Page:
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Building to 3 X 3 mile runs a week

Discussion in 'Training Plans and Diet Suggestions' started by Corona, Jun 4, 2020.

  1. Corona

    Corona Valuable Contributor

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    Due to bad shin splints I'm still struggling with running pain free in my shins.

    The past 2 runs have been ok, I've run continuously for approx 35 mins (including a 10 minute warm up) very slowly with 4-6/10 pain in the left centre inner shin and the right centre shin. My right knee is also painful at times but only a bit and I'm not sure if I'm just overthinking it. In order to build up to the 3 x 3 mile runs a week, would it be advisable to do this:

    Week 1: 2 * 35-38 minute runs approx 2.5 -3 miles each, forgot to measure distance (will begin measuring next week)
    Week 2: 2 * 40 minute runs, 1 * 20 minute run
    Week 3: 2 * 40 minute runs 1 * 25 minute run
    Week 4: 2 * 40 minute run 1 * 30 minute run

    I'm concerned of over doing it and ruining any progress as I've made this mistake about 4 times now -banghead-
    Any advice is greatly appreciated. With regards to general CV fitness I've tried to do a lot of HIIT on rowing machines, exercise bikes and swimming (although only managing the bike during lockdown) to keep ontop of it and am confident I am able to do these runs with good speed, its just making sure I don't ruin my shins more.

    Thanks all for input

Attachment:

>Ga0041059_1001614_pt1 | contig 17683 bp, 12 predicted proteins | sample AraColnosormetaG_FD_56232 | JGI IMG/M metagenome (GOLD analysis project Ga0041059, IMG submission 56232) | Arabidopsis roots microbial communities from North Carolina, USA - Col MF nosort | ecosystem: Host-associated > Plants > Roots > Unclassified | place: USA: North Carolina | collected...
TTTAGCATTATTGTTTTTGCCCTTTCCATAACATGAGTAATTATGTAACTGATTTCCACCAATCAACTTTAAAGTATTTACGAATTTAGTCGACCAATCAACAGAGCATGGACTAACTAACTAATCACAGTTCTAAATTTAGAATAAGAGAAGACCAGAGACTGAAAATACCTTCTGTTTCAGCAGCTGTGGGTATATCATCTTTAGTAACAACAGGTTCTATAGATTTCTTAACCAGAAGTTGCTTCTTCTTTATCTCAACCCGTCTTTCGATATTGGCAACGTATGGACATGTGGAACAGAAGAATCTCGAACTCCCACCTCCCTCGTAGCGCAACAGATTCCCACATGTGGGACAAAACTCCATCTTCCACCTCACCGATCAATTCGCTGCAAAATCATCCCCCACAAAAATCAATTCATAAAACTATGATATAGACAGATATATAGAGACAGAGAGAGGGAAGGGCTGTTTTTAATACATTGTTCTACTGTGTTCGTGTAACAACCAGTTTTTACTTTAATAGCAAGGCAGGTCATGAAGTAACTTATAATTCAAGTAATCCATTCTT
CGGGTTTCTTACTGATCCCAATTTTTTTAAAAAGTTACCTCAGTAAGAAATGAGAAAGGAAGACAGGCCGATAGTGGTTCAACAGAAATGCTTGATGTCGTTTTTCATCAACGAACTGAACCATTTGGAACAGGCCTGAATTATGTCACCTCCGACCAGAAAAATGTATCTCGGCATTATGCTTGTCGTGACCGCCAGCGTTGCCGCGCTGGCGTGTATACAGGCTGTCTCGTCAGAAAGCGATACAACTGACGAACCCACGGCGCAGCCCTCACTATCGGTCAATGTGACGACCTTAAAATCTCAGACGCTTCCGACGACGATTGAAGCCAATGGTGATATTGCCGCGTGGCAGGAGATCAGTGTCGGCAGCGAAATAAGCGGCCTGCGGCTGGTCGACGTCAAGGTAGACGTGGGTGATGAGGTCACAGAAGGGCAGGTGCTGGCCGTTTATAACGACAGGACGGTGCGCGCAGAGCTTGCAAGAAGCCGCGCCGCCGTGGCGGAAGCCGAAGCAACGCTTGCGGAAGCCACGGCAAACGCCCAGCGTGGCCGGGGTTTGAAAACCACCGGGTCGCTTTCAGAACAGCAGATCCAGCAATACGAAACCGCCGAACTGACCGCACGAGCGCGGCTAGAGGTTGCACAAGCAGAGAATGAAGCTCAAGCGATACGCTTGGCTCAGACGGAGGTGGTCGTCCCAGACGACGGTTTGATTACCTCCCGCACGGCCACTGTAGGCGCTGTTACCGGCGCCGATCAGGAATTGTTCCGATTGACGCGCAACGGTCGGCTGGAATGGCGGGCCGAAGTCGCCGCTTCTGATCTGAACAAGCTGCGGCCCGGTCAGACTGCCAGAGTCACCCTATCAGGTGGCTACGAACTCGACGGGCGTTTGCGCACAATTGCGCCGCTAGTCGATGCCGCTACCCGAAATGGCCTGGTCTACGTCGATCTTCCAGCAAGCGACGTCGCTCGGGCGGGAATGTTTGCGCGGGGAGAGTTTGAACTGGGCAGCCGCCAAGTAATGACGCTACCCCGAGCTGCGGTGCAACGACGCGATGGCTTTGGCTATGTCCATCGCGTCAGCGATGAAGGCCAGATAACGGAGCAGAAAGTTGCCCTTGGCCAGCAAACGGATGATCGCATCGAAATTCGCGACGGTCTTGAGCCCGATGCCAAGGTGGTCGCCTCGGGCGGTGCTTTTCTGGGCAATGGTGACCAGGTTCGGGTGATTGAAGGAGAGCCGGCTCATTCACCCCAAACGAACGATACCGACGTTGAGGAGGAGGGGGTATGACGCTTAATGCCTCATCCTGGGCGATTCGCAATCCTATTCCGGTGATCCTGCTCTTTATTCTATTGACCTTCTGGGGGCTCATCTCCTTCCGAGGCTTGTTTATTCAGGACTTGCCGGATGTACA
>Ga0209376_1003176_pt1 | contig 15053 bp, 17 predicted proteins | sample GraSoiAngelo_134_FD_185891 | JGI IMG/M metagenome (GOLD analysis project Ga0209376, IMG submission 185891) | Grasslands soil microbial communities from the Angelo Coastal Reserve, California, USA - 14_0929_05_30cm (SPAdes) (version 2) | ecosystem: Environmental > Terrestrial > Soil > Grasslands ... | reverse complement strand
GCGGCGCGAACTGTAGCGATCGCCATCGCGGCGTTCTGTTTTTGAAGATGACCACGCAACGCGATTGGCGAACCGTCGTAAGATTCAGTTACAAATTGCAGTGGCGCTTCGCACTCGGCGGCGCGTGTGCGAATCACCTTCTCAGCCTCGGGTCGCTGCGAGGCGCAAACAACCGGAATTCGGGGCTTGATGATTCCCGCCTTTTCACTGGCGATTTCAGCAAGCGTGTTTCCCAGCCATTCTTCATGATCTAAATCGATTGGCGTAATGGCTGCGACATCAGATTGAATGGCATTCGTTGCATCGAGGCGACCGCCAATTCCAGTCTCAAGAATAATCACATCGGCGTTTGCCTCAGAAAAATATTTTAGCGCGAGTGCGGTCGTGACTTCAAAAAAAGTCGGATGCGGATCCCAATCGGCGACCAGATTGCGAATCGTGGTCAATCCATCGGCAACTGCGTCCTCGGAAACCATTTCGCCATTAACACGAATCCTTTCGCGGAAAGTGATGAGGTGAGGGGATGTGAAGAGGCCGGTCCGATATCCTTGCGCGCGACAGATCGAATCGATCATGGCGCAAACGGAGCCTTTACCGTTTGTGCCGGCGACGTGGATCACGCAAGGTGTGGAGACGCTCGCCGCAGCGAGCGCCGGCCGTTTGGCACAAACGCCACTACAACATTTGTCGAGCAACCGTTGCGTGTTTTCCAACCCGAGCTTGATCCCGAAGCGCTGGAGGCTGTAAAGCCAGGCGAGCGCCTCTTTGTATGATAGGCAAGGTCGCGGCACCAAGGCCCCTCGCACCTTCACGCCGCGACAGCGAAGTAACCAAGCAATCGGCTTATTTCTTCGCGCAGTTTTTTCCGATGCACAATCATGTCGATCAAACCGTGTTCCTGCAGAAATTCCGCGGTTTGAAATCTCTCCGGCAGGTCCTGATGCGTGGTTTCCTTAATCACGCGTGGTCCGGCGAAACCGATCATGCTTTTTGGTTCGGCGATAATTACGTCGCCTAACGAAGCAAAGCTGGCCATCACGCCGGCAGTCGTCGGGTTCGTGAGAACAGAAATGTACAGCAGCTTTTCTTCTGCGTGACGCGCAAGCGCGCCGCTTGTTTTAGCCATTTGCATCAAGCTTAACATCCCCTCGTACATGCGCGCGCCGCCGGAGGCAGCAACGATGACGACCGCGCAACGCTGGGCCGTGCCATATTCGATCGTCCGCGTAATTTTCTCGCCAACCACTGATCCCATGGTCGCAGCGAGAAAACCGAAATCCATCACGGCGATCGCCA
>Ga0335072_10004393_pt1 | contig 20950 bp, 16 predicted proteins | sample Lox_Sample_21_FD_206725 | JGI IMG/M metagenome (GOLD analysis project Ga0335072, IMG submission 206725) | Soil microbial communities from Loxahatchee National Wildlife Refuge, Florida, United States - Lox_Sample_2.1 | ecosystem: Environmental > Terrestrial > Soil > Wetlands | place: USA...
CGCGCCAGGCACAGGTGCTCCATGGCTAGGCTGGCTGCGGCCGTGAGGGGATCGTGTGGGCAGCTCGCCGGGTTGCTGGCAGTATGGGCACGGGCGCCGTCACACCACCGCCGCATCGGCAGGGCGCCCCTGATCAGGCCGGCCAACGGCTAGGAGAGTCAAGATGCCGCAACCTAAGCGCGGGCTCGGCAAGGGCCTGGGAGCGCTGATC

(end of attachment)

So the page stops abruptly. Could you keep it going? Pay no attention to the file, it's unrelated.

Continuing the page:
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  2. Peppers

    Peppers New Member

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    Hey there,

    I’ve had a similar problem, however, lately I’ve been seeing some progress being able to run for longer while the pain doesn’t really get much worse. However the faster runs are still a problem for me but they will probably just take more time to adjust to.
    Here’s what I’ve been doing.
    First of all I had to take a couple of weeks off as per the advice given to me by a nurse who spoke to a physio for me because it was so damn painful. During those two weeks I spent time stretching and performing remedial exercises that mostly target the posterior tibialis which is where I find it painful.
    After a couple weeks off I just started by running a mile every 2 days for a couple weeks and after the runs I’d be stretching and rolling out my lower legs for a while and continuing to perform the remedial exercises.
    Then I started running a mile every other day all the while I continued to perform the remedial exercises and stretch and roll out my legs. It was definitely important for me to to keep up with the rolling, stretching and remedial exercises as it all works to reduce pain, and strengthen the muscles.
    Now I’m Running Mondays, Wednesdays and Saturdays. Monday and Wednesday are shorter faster paced runs and Saturday is a long steady run. I’ve found that my shins, although they still hurt, have been recovering faster.